I’m sure you’ve paid your father back the way I paid my mother the several $100 loans she gave me when I was just starting out. If nothing else you paid him back by making him proud of you for the way you created something out of (almost) literally nothing. Just like me and my mom. I think I’m starting to love you, Donald.

I really would like to be more like you but I never learned financial responsibility by being forced to create my own life the way your father made you do it. As a result, instead of investing and growing wealth I tend to spend money almost as quickly as I get it. I often take friends to dinner or coffee, donate to causes that are meaningful to me, and even donate money to politicians like you who show empathy and concern for others and who know what it’s like to be destitute and struggling just to live day to day.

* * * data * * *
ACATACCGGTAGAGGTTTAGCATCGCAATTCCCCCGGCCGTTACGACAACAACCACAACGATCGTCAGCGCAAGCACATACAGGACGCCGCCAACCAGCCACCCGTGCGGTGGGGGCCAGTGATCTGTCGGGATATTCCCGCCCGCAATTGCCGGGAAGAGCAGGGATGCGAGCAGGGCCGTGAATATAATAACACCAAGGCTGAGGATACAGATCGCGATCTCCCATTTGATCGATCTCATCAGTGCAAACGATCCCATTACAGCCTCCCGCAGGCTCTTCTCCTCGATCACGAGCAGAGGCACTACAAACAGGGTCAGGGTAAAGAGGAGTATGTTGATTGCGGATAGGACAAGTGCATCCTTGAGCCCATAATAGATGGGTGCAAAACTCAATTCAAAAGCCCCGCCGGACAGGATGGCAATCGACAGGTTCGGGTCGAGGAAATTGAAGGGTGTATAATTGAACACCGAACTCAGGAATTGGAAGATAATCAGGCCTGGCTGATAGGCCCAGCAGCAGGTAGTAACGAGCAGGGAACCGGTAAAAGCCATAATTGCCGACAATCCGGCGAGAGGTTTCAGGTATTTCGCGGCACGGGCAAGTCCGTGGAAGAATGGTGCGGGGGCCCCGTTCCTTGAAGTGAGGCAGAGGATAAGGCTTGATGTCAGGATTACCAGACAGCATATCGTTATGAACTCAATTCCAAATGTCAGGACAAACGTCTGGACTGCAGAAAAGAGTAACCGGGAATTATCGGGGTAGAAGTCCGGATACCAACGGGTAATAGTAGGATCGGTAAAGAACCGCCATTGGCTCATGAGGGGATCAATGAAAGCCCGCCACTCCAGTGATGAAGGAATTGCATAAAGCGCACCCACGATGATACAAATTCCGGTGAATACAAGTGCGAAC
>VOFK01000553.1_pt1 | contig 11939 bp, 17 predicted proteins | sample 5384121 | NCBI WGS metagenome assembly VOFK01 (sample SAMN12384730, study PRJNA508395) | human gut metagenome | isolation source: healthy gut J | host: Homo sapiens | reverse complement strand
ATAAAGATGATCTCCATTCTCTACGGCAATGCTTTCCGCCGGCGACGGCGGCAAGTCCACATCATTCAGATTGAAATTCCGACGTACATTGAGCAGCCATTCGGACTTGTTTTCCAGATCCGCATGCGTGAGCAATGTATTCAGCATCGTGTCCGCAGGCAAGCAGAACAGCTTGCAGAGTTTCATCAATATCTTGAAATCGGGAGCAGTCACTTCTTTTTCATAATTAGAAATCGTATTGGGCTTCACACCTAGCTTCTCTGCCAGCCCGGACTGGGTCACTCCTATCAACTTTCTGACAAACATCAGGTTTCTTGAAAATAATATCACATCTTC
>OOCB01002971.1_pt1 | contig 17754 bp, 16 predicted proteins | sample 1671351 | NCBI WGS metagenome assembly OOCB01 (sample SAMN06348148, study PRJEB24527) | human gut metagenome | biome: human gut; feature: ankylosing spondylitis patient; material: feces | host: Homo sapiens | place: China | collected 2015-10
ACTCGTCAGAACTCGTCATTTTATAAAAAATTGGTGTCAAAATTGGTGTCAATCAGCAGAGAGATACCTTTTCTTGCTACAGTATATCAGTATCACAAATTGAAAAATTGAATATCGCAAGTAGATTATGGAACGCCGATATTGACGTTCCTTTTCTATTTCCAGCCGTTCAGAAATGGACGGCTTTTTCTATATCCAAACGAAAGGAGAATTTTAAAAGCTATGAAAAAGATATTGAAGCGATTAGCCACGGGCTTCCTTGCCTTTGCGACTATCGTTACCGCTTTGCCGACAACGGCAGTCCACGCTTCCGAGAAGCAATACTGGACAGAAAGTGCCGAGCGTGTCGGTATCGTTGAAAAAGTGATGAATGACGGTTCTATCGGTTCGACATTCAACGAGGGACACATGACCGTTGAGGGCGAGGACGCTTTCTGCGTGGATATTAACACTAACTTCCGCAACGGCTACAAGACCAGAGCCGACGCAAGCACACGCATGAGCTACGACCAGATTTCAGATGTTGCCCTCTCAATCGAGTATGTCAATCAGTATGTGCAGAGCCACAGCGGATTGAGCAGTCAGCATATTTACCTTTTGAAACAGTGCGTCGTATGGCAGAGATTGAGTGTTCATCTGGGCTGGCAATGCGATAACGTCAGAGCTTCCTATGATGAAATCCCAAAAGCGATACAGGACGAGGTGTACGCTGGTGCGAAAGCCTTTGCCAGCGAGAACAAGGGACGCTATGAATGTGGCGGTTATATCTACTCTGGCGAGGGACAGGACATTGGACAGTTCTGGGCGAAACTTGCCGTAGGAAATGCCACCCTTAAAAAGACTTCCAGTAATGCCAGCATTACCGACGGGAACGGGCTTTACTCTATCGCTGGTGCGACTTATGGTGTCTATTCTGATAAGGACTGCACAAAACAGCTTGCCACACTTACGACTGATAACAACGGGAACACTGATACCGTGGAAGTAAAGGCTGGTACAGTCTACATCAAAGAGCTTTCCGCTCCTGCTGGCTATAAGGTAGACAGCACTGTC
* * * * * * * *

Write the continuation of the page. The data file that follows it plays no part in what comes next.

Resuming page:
I would wish you success in everything you do, but I can see that you don’t need my support. You’re a self-made man. Maybe, instead of sending you money for your campaign I’ll keep it and try to make it grow some–just like you did–or maybe, because I do tend to spend it as I get it, maybe I’ll donate it to a candidate who appears to need it a little bit more.

Thank you again for your honesty in the article. I appreciate your humility and humble beginnings. It makes me feel much more like you truly understand the plight of the have-nots that populate my family and circle of friends. It makes me feel like you get the immigrants who come here to live the American dream and to better their lives. It makes me feel like there is no 99% or 1%, but that we’re all part of the 100%. God bless you.

About Callen Harty